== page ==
By Matt Crisara/Arizona Sonora News
“It was the first lap, and one of the guys was a hair ahead of me, about 5 or 6 feet, and we made it through the second-to-last gate. I floored it, and cut the right angle and slipped around them on the outside and blasted through the final gate, just a hair ahead of them,” describes Mike Shira, a local Tucson drone racer.
Shira is drawn to drone racing because of the consistent proximity to other racers. The competition in drone racing is close, and pilot skill is more important than outright drone speed. The rules and regulations for these drone races aim to keep the racing tight and the competition high.
You might ask what is a racing drone? A lot of people won’t fault you for that. The drones that Shira races are very unique. Unlike large aerial photography drones that you can purchase at Best Buy such as the DJI Phantom, racing drones are much faster and lighter. They also feature an onboard FPV (First Person View) camera that allows the pilot to see where the drone is going. This FPV camera feed is transmitted in real time to a set of goggles that the pilot wears while flying.
When all of the pilots have their goggles down, their heart rate goes up. The FPV experience in the goggles is so immersive that it feels like you are in a different world. After races are finished, it takes a second to re-adjust to real life.
The escapism it affords is one of the reasons why Shira loves the sport of drone racing so much. For the 3 or 4 minutes that pilots are in the air, nothing else matters but flying as fast as they possibly can. Along with being able to tune out the real world, the ability to fly such a tiny drone makes pilots feel like anything is possible, and that no gap is too small to fly through. Pilots often say that it feels like the laws of physics don’t apply to them anymore.
Racing drones are also made of lighter, yet more durable materials. While aerial photography drones are mostly made of plastic components, racing drones are built using carbon fiber. This is a necessity given the higher propensity of crashes in drone racing. Aerial drones are generally flown very carefully, while racing drones are flown fast while going as close as possible to other obstacles and competitors.
While racing, Shira holds his transmitter with his thumbs on the control sticks like a pro. Just to his left, a pro pilot is wearing his team jersey, readying for the off.
Shira races FPV drones through tight indoor tracks with fellow members of a Tucson group of pilots called 520 Whoop Enthusiasts. One of the group’s goals is to try to make drone racing more accessible to the masses. Tracks consist of LED illuminated gates that pilots fly through in a certain order to create a lap. They aim to create an environment for pilots of all abilities to race and compete against one another, with races held every Saturday at indoor venues around town.
With the indoor nature of their races, the group requires the use of lightweight drones as small as 65 mm wide, known as tiny whoops. They provide much easier entry into the sport for a myriad of reasons: Unlike professional level racing drones which are built from carbon fiber, tiny whoop drones are mostly built from plastic. They are also quite a bit slower, making them harder to crash. Yet in the event of a crash, their components are also much cheaper to repair.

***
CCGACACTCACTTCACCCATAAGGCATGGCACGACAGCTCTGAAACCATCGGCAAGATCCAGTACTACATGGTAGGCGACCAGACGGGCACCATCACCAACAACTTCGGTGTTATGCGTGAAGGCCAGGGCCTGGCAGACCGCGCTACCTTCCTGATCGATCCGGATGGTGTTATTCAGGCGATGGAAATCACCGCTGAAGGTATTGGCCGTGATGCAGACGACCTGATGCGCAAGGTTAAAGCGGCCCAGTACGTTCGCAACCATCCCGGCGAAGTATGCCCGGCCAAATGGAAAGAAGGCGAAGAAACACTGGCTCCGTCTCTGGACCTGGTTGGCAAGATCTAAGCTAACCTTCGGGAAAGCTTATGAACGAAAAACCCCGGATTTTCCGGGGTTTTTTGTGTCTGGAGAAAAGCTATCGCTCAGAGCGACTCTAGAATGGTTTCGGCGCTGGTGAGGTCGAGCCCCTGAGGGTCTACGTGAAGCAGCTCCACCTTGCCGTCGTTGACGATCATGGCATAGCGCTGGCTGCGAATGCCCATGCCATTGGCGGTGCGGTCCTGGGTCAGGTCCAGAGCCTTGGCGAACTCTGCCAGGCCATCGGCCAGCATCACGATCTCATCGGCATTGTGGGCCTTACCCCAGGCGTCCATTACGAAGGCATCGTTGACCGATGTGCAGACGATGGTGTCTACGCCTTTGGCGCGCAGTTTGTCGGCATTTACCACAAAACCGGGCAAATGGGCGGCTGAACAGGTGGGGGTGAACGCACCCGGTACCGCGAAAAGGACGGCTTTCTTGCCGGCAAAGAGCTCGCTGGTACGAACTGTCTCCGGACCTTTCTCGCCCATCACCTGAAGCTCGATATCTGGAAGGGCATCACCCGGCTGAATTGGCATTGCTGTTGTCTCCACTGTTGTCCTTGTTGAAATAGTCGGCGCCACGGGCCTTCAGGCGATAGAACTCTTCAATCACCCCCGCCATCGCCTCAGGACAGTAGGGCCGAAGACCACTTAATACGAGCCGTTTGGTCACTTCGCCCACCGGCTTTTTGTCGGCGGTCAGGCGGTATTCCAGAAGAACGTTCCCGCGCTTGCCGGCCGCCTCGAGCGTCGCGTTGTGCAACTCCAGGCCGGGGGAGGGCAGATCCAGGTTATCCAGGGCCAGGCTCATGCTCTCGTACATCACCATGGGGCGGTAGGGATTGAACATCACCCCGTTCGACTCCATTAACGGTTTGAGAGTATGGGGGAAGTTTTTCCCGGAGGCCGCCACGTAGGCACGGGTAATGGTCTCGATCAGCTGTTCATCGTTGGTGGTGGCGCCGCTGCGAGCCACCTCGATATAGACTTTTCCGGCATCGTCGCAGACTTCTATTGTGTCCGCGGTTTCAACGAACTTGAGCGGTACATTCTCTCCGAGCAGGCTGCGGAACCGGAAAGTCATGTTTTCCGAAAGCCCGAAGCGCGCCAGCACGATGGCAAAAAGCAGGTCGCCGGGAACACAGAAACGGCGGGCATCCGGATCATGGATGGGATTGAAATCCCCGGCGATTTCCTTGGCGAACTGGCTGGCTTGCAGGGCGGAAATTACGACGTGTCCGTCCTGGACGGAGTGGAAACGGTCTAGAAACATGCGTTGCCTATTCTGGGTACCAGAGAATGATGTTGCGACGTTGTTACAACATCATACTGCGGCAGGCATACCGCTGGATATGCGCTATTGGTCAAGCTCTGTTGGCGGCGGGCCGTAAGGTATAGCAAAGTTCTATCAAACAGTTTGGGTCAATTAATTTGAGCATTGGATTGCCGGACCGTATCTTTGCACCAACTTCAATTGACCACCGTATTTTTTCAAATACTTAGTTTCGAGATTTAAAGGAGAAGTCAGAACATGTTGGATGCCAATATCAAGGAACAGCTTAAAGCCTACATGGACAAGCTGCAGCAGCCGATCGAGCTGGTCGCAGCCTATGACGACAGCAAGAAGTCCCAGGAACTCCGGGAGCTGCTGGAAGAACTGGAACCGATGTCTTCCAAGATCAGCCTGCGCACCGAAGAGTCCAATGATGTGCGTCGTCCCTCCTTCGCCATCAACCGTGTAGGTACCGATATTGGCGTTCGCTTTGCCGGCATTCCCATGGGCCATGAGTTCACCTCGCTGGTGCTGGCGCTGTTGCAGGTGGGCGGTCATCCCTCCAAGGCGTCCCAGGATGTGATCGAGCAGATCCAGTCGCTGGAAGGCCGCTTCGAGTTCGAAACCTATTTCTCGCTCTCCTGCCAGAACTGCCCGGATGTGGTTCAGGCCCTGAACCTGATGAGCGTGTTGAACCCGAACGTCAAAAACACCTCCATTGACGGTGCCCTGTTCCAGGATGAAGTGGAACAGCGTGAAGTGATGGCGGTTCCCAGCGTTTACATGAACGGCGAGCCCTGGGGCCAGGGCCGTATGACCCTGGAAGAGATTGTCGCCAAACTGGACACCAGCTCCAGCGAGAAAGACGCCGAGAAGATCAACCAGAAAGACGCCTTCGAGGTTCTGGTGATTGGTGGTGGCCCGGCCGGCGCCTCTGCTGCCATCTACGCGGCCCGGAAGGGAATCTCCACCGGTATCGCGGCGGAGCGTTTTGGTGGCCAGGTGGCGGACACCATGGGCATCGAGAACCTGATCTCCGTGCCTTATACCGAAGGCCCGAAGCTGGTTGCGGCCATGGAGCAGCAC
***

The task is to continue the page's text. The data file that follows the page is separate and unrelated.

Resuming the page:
Shira initially got into the sport as a way to escape his daily routine. As all of the races are on the weekends, most people, including Shira, work 9-to-5 jobs during the week.
He loves to tinker with his drones, making them lighter and lighter race by race. According to him, there is an important balance between lightness and strength. A drone could be light as a feather but it will break into a million pieces in the event of a crash.
He’s also designed gates that the racers go through. He is always striving to make them brighter and easier for racers to see. Recently, he came out with a new and improved version of the racing gates. For the latest version he made them brighter, and also improved their battery life.
I myself recently started racing alongside Shira. We’re separated into two categories based on pilot skill. There is an enthusiast group for slower pilots who are starting in the hobby, and an advanced group for faster, more experienced pilots. Shira and I participate in the advanced group.
We go to different venues week after week which favor certain pilots over others. Recently, we raced at the Pete Shepley Archery Center, in one of the facilities’ spare rooms. The room was very big, which means that the course ends up being very fast.
This catered to Shira’s flying style, and unsurprisingly, he ended up doing very well in that race—even though he didn’t win. Shira also flies a drone with brushless motors which provide more power than other more traditional drones with brushed motors.
The group also held a Halloween race inside a very small mirrored room at the Arizona Parrots ranch. In that track, which catered more to my flying style, I won the race overall. While Shira’s drone was very fast, it didn’t have the control necessary to maneuver around the tight, twisty course.
This race was different from the others: We decided to play it in a “chase the ace” format as opposed to following a traditional points-based system. This meant that the first person to win two races in the final set of heats would win the whole race. Our race was really close.
Out of the four racers who were in the final heats, three different people won the first three races while I clinched the overall win in the fourth race. Throughout all of those heats, we were all neck and neck, pushing each other to the limit.
In the end, we congratulated each other on a great race and finished the night with a relaxed outdoor flying session. We flew a couple more times, at our own leisurely pace, orbiting people, flying under chairs, and just having a ton of fun.